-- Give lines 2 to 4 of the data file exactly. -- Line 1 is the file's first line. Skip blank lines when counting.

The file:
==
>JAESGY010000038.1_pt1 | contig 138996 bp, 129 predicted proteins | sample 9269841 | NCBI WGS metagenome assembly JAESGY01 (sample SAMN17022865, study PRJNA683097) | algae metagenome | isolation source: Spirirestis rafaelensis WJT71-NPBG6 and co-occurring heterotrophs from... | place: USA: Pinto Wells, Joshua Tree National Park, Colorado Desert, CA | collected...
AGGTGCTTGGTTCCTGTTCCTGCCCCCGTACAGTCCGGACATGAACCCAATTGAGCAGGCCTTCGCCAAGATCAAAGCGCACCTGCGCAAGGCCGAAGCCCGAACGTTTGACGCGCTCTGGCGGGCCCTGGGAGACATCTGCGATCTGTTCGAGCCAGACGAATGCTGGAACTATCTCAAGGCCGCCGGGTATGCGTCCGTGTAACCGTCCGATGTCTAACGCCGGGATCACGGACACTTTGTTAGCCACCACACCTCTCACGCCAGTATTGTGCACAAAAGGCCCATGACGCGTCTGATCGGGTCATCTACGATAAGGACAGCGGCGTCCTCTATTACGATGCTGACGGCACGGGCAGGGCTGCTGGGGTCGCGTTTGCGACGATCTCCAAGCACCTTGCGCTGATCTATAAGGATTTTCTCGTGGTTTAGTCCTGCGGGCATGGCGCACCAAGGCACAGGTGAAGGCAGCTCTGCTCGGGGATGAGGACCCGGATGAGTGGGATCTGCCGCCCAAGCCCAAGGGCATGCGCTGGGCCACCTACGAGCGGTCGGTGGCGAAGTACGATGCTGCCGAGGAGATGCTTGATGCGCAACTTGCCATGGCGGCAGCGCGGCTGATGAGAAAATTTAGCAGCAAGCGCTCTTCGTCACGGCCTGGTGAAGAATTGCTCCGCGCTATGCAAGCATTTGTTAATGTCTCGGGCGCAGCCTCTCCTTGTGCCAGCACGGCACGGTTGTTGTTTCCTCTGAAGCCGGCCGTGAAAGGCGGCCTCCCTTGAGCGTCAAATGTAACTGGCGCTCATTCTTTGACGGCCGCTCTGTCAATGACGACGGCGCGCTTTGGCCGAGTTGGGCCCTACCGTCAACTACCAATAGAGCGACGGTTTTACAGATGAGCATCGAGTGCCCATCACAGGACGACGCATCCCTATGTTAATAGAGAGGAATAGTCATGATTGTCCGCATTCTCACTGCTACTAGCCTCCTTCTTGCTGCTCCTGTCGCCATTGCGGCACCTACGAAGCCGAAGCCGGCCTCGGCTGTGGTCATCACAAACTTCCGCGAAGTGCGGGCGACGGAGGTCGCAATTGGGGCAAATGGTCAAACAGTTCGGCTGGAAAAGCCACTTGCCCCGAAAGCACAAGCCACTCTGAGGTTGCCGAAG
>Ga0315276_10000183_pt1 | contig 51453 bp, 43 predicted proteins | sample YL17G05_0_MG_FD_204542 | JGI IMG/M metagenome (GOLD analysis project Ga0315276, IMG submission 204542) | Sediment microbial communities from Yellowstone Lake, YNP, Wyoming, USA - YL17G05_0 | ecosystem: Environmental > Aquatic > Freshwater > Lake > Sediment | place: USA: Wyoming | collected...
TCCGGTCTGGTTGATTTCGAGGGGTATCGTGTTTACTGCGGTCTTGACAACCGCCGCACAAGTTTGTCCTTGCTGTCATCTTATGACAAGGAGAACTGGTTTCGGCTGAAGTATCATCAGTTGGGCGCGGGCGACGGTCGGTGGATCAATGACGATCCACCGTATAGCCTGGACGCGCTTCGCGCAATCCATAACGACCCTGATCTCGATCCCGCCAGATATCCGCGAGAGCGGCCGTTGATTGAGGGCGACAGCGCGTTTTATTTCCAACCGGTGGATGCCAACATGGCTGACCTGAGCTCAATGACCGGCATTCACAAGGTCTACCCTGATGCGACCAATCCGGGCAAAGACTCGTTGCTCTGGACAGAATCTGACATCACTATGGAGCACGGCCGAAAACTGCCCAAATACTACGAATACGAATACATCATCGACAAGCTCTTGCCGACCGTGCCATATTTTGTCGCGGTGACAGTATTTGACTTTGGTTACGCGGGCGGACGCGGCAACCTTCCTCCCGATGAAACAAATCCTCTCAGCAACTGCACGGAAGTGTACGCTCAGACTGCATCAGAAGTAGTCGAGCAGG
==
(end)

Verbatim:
AGGTGCTTGGTTCCTGTTCCTGCCCCCGTACAGTCCGGACATGAACCCAATTGAGCAGGCCTTCGCCAAGATCAAAGCGCACCTGCGCAAGGCCGAAGCCCGAACGTTTGACGCGCTCTGGCGGGCCCTGGGAGACATCTGCGATCTGTTCGAGCCAGACGAATGCTGGAACTATCTCAAGGCCGCCGGGTATGCGTCCGTGTAACCGTCCGATGTCTAACGCCGGGATCACGGACACTTTGTTAGCCACCACACCTCTCACGCCAGTATTGTGCACAAAAGGCCCATGACGCGTCTGATCGGGTCATCTACGATAAGGACAGCGGCGTCCTCTATTACGATGCTGACGGCACGGGCAGGGCTGCTGGGGTCGCGTTTGCGACGATCTCCAAGCACCTTGCGCTGATCTATAAGGATTTTCTCGTGGTTTAGTCCTGCGGGCATGGCGCACCAAGGCACAGGTGAAGGCAGCTCTGCTCGGGGATGAGGACCCGGATGAGTGGGATCTGCCGCCCAAGCCCAAGGGCATGCGCTGGGCCACCTACGAGCGGTCGGTGGCGAAGTACGATGCTGCCGAGGAGATGCTTGATGCGCAACTTGCCATGGCGGCAGCGCGGCTGATGAGAAAATTTAGCAGCAAGCGCTCTTCGTCACGGCCTGGTGAAGAATTGCTCCGCGCTATGCAAGCATTTGTTAATGTCTCGGGCGCAGCCTCTCCTTGTGCCAGCACGGCACGGTTGTTGTTTCCTCTGAAGCCGGCCGTGAAAGGCGGCCTCCCTTGAGCGTCAAATGTAACTGGCGCTCATTCTTTGACGGCCGCTCTGTCAATGACGACGGCGCGCTTTGGCCGAGTTGGGCCCTACCGTCAACTACCAATAGAGCGACGGTTTTACAGATGAGCATCGAGTGCCCATCACAGGACGACGCATCCCTATGTTAATAGAGAGGAATAGTCATGATTGTCCGCATTCTCACTGCTACTAGCCTCCTTCTTGCTGCTCCTGTCGCCATTGCGGCACCTACGAAGCCGAAGCCGGCCTCGGCTGTGGTCATCACAAACTTCCGCGAAGTGCGGGCGACGGAGGTCGCAATTGGGGCAAATGGTCAAACAGTTCGGCTGGAAAAGCCACTTGCCCCGAAAGCACAAGCCACTCTGAGGTTGCCGAAG
>Ga0315276_10000183_pt1 | contig 51453 bp, 43 predicted proteins | sample YL17G05_0_MG_FD_204542 | JGI IMG/M metagenome (GOLD analysis project Ga0315276, IMG submission 204542) | Sediment microbial communities from Yellowstone Lake, YNP, Wyoming, USA - YL17G05_0 | ecosystem: Environmental > Aquatic > Freshwater > Lake > Sediment | place: USA: Wyoming | collected...
TCCGGTCTGGTTGATTTCGAGGGGTATCGTGTTTACTGCGGTCTTGACAACCGCCGCACAAGTTTGTCCTTGCTGTCATCTTATGACAAGGAGAACTGGTTTCGGCTGAAGTATCATCAGTTGGGCGCGGGCGACGGTCGGTGGATCAATGACGATCCACCGTATAGCCTGGACGCGCTTCGCGCAATCCATAACGACCCTGATCTCGATCCCGCCAGATATCCGCGAGAGCGGCCGTTGATTGAGGGCGACAGCGCGTTTTATTTCCAACCGGTGGATGCCAACATGGCTGACCTGAGCTCAATGACCGGCATTCACAAGGTCTACCCTGATGCGACCAATCCGGGCAAAGACTCGTTGCTCTGGACAGAATCTGACATCACTATGGAGCACGGCCGAAAACTGCCCAAATACTACGAATACGAATACATCATCGACAAGCTCTTGCCGACCGTGCCATATTTTGTCGCGGTGACAGTATTTGACTTTGGTTACGCGGGCGGACGCGGCAACCTTCCTCCCGATGAAACAAATCCTCTCAGCAACTGCACGGAAGTGTACGCTCAGACTGCATCAGAAGTAGTCGAGCAGG